[dropcap class=”kp-dropcap”]A[/dropcap]lthough cultivators in Oregon grew record amounts of cannabis in 2019, prices remained high in the state.
According to an annual report on recreational cannabis released earlier this month, the Oregon Liquor Control Commission highlighted this issue and analyzed prices as reported in Willamette Week. Although processors bought cannabis in order to make edibles, oils and extracts, and other cannabis prices and this brought prices down a bit, store-bought cannabis is still pricey.
“Oregon farmers produced another bumper crop in 2019, their biggest ever. That would seem to put downward price pressure on a market that has been massively over-supplied,” the report said. “Previous large crops caused wholesale prices to crash from $1,700 a pound in mid-2017 to $650 a pound in April 2019. But strong demand from processors—who use cannabis to make edibles and oils—led to a rally in the second half of 2019, boosting prices back to $1,200 a pound.”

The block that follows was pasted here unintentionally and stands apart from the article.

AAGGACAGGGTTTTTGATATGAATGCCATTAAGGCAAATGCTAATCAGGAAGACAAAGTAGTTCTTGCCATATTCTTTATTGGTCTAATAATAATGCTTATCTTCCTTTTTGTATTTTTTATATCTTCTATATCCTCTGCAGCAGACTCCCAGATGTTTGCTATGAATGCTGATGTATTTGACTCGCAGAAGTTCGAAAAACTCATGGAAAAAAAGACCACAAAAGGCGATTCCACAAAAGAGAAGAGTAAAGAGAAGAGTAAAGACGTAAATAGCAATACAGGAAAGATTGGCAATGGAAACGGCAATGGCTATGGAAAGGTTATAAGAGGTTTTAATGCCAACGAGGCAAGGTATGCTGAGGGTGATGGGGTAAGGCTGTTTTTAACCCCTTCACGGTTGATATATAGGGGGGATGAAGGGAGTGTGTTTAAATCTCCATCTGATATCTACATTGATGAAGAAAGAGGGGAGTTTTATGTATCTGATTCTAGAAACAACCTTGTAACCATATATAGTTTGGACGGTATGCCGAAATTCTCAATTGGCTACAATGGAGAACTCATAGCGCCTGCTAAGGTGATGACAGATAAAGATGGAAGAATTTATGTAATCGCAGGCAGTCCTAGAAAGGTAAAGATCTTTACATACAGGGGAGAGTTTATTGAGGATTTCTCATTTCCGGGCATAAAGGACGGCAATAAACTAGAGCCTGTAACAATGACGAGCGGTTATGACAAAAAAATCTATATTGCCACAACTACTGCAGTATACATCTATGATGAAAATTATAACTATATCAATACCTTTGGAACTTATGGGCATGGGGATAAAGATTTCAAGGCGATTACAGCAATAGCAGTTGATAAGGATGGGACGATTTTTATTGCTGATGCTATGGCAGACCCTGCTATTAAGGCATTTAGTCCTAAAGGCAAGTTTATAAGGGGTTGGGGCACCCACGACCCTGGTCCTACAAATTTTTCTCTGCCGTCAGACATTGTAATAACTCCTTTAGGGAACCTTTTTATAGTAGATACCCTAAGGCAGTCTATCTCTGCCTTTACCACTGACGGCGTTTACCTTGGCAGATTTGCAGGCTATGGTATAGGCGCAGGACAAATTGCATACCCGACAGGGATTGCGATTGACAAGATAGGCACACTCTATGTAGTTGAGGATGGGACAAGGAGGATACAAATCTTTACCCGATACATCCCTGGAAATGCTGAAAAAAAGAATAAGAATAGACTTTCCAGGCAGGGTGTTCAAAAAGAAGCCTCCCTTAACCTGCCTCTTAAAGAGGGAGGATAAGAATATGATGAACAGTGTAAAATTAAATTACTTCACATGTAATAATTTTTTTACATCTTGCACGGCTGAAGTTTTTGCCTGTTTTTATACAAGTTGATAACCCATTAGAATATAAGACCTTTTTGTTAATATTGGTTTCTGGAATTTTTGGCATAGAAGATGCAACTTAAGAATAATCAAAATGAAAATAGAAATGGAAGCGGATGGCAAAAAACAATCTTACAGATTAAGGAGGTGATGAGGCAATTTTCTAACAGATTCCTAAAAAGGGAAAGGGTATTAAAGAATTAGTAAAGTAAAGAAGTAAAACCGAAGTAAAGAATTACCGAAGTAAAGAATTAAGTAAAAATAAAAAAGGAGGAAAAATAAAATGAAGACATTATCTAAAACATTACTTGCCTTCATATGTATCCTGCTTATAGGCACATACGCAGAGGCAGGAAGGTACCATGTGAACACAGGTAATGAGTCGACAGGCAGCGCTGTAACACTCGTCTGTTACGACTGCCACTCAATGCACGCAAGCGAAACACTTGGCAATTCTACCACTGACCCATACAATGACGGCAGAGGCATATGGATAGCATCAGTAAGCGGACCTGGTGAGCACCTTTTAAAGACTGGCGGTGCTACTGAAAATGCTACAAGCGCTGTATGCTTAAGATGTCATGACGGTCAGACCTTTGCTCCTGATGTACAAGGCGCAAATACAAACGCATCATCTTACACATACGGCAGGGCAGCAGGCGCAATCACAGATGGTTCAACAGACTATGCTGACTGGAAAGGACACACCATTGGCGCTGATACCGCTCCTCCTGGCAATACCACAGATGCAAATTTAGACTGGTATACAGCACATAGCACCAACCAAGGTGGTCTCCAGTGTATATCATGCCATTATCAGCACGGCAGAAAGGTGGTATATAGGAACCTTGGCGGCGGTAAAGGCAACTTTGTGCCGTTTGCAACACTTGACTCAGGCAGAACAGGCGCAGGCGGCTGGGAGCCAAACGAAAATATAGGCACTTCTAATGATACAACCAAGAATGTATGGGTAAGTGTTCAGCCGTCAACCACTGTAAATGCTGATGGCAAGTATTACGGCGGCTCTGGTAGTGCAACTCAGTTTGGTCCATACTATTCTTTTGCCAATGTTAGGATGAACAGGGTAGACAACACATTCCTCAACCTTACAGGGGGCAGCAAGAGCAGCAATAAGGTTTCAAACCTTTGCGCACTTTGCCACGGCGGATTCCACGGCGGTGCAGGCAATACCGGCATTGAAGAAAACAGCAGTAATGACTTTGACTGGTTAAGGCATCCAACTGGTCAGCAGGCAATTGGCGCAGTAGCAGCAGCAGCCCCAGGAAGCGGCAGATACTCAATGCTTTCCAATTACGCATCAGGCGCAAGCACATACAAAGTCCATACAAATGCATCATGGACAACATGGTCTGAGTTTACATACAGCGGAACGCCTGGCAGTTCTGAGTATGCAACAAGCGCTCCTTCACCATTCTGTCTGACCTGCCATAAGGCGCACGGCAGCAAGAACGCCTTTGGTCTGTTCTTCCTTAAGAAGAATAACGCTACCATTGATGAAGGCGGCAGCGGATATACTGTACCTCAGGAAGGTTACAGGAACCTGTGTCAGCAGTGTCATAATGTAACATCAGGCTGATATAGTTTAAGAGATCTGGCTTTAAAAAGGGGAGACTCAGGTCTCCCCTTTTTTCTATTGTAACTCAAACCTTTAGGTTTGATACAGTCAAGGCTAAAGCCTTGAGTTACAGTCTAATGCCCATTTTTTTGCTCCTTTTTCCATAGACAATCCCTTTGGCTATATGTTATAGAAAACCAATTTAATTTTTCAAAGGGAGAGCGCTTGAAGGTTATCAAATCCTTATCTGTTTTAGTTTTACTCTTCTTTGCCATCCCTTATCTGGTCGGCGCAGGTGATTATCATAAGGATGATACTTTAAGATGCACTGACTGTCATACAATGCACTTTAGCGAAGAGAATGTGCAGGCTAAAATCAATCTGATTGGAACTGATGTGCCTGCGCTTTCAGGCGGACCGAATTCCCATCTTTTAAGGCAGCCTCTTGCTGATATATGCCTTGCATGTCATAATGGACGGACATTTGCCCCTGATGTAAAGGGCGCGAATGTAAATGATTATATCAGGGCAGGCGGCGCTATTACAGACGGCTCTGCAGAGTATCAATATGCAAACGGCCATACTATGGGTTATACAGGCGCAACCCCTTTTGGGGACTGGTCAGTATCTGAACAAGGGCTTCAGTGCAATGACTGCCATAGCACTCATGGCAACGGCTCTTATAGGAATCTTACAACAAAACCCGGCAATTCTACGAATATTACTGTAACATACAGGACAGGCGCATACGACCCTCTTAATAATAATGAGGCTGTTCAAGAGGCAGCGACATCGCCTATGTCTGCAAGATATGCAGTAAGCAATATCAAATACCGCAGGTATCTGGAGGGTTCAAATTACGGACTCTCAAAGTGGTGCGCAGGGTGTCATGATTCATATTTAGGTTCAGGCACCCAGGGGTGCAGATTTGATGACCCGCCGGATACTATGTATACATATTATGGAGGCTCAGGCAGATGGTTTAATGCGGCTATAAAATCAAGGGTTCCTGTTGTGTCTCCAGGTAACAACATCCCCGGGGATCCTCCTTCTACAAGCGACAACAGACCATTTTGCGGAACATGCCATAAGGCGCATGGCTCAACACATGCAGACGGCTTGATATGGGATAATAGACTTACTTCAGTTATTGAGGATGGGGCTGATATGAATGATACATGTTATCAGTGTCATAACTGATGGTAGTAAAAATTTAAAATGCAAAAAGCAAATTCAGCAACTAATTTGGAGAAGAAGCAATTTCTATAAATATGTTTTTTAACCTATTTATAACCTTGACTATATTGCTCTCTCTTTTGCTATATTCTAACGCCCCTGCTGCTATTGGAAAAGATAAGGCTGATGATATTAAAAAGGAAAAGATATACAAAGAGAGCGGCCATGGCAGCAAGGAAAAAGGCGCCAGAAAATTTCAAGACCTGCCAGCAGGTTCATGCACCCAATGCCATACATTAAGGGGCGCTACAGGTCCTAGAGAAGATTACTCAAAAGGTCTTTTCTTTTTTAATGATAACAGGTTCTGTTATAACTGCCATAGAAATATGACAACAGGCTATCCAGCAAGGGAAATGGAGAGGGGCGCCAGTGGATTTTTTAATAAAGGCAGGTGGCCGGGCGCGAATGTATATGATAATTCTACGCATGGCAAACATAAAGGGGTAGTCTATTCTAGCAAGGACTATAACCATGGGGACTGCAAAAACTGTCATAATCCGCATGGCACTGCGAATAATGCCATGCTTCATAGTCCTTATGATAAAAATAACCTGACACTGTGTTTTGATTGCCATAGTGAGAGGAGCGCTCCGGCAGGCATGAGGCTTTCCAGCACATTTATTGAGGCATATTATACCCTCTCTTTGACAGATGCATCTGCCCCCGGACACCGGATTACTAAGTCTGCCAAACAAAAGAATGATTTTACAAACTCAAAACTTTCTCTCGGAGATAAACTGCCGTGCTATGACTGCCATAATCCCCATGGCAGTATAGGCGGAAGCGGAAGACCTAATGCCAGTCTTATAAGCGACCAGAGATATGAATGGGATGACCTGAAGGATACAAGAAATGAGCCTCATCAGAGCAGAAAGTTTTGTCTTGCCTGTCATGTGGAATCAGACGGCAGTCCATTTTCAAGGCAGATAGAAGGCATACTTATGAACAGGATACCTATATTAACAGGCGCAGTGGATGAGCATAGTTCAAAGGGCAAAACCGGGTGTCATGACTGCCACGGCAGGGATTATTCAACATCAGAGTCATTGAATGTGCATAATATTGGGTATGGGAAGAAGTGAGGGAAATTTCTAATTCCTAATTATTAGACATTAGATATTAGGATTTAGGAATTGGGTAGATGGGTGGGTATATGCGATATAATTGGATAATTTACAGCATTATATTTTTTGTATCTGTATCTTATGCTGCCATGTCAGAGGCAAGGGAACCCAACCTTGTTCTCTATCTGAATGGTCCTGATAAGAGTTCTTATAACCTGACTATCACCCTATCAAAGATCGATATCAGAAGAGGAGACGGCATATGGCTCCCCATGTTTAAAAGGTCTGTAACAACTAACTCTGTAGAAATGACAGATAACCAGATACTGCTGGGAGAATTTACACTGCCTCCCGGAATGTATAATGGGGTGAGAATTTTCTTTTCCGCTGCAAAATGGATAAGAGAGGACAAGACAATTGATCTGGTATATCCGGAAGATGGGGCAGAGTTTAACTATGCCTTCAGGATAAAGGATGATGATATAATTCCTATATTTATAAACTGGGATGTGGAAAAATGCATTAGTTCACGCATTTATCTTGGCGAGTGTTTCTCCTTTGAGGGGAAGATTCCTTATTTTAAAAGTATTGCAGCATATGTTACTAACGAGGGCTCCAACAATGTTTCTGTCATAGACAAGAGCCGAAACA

While retail prices haven’t reached such a high increase, edibles and oils are currently staying on shelves because they are more expensive. This has led to oversupply from raw to finished product and means people aren’t buying up pricey extracts quickly enough.
The report concludes that “even though demand is increasing significantly, it may still be consuming prior years’ supply of extracts and concentrates, and more time is needed to reduce ‘back stock’ of inventories.” In other words, there needs to be a way to go through these existing products before things can level out.
Oregon has seen healthy cannabis sales in the industry, especially along the Oregon-Idaho border. Universities in Oregon have also received a portion of revenue to study hemp production. It will take some time to sort out Oregon’s overabundance of cannabis products but predictions believe the state will continue to be profitable.